"Solarium," Lex replied. "This way." Piling everything onto a tray, he led Martha out the kitchen's third door, through a short hallway, and into a space lush with sunlit greenery.
"What a wonderful room!" she marveled, arranging dishes on the glass table. It was warmer in here, and not solely because of the sun streaming through the long wall of windows. The decor was tan wicker and aged wrought iron. Scores of potted plants diffused the starkness of the castle walls.
"Yes, I like it." Lex smiled slightly as she took in the space.
They ate their lunch in quiet intimacy, occasionally commenting on the view of the grounds before them. A few deer picked their way across the manicured lawn. Leaves were falling, their colors now mostly spotted yellow or muddy brown. Above, the sky was brilliant blue. Clark used to call these Kite Flying Days, and had spent countless hours racing around the back pastures, training his kites higher and higher in the air. There was a good wind for it today, though it was a bit brisk.
At last, with discussion of the weather exhausted, Lex asked, "Martha, what's going on?"
"Let's go back upstairs."
"I appreciate lunch. It was very kind of you to go to so much trouble, but..." he stopped. "Showing up like this is a little unlike you."
Martha smiled warmly at him and stood. "Lex, there are things we need to talk about. Let's go back to your --," she faltered. "What exactly do you call that room?"
"Right, because any room with a pool table must be your office."
"I'm afraid I couldn't get much work done with a PS2 on my desk. Besides, Inner Sanctum sounds pretentious."
Martha smiled. She had missed his banter. The insipid small talk had been making her crazy, but it was crucial for them to get accustomed to each other again.
Back upstairs, she settled on the leather couch and watched him prowl around the room.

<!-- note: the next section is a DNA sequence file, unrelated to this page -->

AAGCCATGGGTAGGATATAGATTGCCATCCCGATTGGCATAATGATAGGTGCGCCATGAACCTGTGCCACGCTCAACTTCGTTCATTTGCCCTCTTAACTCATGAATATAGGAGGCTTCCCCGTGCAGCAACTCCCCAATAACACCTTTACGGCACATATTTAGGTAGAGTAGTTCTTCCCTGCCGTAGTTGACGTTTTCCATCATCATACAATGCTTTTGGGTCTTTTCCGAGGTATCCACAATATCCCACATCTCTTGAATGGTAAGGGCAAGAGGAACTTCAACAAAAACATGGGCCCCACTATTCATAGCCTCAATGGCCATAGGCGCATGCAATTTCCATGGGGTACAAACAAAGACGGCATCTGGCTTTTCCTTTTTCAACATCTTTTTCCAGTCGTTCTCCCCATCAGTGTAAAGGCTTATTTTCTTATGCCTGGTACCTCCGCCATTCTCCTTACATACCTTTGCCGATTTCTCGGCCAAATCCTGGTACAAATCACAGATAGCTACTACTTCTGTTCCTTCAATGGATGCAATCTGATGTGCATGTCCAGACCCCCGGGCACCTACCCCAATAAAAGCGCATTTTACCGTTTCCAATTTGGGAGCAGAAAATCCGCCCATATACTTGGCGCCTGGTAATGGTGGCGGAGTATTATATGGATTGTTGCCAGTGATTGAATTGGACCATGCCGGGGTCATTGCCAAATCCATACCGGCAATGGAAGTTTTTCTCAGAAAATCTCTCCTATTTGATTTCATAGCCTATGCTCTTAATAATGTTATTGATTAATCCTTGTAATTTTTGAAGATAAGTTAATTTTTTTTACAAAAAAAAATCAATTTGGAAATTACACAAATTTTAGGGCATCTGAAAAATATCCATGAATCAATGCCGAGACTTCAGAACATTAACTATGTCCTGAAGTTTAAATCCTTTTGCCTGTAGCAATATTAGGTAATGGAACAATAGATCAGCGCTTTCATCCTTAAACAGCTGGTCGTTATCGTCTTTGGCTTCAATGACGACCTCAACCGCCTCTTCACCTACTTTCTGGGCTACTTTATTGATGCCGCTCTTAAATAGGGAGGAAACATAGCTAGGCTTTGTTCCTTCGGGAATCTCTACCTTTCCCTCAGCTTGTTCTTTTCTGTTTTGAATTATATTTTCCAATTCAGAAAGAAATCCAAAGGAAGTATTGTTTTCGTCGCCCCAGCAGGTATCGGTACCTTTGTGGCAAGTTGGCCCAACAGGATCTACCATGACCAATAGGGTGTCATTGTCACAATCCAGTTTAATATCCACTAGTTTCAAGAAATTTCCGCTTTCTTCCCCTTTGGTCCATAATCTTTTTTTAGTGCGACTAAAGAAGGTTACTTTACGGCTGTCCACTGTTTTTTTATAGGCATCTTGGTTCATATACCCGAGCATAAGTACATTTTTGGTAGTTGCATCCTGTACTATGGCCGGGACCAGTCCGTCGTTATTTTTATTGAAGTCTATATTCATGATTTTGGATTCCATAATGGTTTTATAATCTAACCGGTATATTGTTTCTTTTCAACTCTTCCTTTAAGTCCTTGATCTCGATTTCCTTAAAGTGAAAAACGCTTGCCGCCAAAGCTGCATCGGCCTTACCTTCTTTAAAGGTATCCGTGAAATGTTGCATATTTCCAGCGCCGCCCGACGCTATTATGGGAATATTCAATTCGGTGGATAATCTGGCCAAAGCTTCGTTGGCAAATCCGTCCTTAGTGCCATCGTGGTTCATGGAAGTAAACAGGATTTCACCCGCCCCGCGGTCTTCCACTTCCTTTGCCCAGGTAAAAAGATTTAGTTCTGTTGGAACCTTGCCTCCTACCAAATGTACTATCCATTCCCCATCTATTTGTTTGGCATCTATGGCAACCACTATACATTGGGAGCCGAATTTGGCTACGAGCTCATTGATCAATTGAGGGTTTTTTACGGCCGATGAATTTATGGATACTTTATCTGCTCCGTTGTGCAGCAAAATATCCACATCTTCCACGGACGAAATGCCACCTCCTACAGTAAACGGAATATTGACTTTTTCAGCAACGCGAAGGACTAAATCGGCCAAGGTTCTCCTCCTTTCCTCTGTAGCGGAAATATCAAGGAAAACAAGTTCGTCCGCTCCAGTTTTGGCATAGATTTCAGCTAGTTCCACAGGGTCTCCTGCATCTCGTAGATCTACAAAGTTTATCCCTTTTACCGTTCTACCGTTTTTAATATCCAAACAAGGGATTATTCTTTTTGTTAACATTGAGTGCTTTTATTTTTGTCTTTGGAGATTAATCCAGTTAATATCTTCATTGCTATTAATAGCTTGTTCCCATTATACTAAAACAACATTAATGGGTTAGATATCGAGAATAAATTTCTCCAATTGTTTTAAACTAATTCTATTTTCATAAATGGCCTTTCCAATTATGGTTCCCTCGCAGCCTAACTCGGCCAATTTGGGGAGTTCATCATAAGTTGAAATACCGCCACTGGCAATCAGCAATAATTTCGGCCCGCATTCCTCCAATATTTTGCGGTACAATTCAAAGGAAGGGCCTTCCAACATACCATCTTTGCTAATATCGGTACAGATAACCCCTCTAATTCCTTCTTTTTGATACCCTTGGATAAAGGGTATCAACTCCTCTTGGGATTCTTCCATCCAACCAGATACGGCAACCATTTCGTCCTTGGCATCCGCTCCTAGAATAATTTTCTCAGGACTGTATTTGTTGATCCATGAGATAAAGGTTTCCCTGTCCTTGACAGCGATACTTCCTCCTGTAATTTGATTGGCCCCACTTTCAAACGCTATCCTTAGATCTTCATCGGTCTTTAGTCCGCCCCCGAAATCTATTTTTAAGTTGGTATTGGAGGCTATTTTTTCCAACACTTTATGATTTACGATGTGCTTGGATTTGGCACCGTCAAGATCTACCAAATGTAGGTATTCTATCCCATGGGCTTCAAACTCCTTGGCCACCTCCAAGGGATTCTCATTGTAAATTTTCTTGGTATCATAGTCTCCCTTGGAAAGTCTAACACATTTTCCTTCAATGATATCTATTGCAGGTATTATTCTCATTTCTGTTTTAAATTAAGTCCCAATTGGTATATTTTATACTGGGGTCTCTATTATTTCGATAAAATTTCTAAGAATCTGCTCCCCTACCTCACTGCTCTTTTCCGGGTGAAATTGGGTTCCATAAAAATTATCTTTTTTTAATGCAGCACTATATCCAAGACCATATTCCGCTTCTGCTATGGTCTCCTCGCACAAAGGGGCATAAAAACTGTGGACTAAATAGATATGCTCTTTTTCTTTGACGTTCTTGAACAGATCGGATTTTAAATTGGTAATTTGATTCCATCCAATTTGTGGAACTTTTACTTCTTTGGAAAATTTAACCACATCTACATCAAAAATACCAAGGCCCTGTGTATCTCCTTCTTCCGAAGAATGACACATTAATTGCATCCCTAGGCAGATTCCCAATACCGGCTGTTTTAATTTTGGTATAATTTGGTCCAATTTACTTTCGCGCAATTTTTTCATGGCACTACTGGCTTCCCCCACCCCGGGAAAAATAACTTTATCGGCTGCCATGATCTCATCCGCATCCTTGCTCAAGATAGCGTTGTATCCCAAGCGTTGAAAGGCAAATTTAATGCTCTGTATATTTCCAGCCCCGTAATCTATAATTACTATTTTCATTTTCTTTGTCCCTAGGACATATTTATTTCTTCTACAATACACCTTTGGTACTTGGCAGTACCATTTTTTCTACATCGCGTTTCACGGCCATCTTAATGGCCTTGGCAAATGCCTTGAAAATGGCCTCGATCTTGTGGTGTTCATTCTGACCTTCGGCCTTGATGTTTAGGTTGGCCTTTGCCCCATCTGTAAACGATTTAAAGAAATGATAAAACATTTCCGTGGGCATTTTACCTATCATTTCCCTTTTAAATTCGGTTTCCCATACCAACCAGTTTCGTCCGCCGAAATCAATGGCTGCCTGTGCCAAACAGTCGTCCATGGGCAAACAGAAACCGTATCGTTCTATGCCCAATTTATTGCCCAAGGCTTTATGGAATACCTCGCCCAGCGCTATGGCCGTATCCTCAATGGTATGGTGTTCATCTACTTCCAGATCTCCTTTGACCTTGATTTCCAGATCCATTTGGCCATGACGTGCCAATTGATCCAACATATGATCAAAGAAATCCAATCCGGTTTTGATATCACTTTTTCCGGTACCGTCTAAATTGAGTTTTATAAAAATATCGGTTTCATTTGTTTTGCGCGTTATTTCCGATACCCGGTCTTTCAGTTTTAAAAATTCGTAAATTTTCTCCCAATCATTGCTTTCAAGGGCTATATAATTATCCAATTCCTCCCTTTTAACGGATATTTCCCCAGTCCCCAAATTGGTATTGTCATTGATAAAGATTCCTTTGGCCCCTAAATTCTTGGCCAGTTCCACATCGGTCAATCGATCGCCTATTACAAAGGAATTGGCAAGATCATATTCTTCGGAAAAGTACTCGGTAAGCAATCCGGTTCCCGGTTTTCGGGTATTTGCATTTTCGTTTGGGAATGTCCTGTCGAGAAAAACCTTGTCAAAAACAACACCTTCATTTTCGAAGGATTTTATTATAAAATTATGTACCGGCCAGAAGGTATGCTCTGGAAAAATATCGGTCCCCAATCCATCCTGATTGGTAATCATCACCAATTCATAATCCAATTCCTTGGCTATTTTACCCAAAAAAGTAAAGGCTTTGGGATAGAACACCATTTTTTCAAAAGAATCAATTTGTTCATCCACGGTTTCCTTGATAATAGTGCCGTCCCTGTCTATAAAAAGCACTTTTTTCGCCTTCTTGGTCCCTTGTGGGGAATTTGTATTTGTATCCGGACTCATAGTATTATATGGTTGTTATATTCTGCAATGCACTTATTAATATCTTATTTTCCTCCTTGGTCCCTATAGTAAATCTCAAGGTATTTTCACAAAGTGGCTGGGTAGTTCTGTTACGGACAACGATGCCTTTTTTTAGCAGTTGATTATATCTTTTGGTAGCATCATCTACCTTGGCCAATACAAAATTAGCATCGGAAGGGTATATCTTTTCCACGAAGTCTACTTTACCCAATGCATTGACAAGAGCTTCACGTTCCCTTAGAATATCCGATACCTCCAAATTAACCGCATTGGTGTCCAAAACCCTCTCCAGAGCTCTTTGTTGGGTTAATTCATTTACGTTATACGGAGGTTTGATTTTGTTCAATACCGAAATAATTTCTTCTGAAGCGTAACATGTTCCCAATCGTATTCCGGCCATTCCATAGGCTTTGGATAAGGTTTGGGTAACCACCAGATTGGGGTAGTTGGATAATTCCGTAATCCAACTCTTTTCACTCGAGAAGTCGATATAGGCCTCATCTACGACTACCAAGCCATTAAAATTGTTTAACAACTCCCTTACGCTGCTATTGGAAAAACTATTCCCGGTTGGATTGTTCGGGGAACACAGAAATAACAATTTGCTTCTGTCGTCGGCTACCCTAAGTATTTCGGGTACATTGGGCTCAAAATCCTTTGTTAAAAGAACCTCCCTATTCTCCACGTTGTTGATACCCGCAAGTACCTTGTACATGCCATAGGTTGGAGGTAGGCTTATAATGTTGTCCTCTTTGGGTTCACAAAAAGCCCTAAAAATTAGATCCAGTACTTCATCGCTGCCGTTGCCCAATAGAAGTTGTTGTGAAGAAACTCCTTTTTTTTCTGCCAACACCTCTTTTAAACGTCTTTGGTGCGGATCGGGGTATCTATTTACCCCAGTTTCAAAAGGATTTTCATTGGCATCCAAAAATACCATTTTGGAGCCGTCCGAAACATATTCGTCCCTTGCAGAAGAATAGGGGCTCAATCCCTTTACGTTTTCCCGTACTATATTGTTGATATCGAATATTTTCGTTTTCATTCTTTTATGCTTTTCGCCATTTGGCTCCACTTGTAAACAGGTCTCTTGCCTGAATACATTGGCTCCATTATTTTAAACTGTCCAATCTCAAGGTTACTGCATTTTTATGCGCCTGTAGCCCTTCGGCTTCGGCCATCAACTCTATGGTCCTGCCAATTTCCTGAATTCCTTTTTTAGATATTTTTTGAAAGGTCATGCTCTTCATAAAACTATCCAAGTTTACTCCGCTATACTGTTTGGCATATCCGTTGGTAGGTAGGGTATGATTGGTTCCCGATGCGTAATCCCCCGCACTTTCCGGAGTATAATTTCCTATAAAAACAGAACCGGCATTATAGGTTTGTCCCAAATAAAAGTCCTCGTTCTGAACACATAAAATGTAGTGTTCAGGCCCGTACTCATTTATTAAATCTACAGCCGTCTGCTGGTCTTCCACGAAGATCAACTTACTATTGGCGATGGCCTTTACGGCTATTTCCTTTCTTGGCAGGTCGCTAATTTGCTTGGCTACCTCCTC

"Would it be uncouth to offer you a glass of brandy?"
"It's a little early in the day for me, thanks." She watched him hesitate a split second before pouring his snifter. From the quantity of orange juice in the kitchen fridge, she suspected he'd rather have a screwdriver, but he would never do that in front of her.
"So," he said, returning to his armchair, "what do we have to talk about?"
"I'm worried about you." Honesty was as good place to start as any.
"Do me the favor of hearing me out first, please."
"Of course. I apologize."
"We've missed you." She gave him a heartfelt look, asking quietly, "What's going on?"
He looked into his drink, then back up at her. "I'm sorry that I haven't come by lately. I've been very busy."
"Busy playing video games, reading books, and hiding out in a castle?"
"I'm not hiding," he insisted. "Repairing the damage my absence did to Lexcorp has taken considerable time. Custodial issues and takeover attempts don't just disappear overnight. And that doesn't even begin to address my father's role for me at LuthorCorp or the stockholders' reactions to this little adventure."
"Lex, listen to me." She leaned forward, willing him to see her, to see that he was safe with her. "I understand that things happened to you in the past few months that you can't talk about now, or maybe ever; but it was such a shock and relief when you were found. You have to know we're so glad to have you home."
"Sometimes I think you might be the only ones." His clear annoyance troubled her more than the smoldering resentment. Apparently ambushing him for lunch had worked. She'd never seen the edges of his reserve so frayed, so inconsistent.
"Sweetheart, you and Clark vanished on the same day. We thought we'd lost you both forever." Martha paused, wishing he were close enough to reach out and touch. "Even without the stress of trying to keep the farm running, this summer was the hardest thing I've ever gone through in my life."
He nodded. "I think I relate to that sentiment."
His understatement tore at her heart. "I'm sure you do."
"Clark hasn't said anything about what happened," he told her, examining the rug.
"He ran away, Lex. He felt like his whole world was caving in, and he ran away."
"Lots of reasons. He should be the one to tell you, if he wants to."
Lex nodded. "He's acted differently the few times I've seen him. He doesn't stay when he makes deliveries now."
"He's been through a lot. So have you."
"Yes." Lex's expression clouded, but he pushed it aside. "But what doesn't destroy us makes us stronger. Right?"
"Except when it kills you slowly." His startled look was exactly the reaction Martha had hoped for, as she pushed further through his stoic self-restraint.
Lex looked out the window, then down at his lap. "Martha..." he started, then shook his head and got up. After a moment, he wandered over to a bookshelf, absently fingering paperback spines.
"Lex, look at me."
He didn't move. She watched him attempt to control his breathing.
"You haven't dealt with any of this yet, have you?"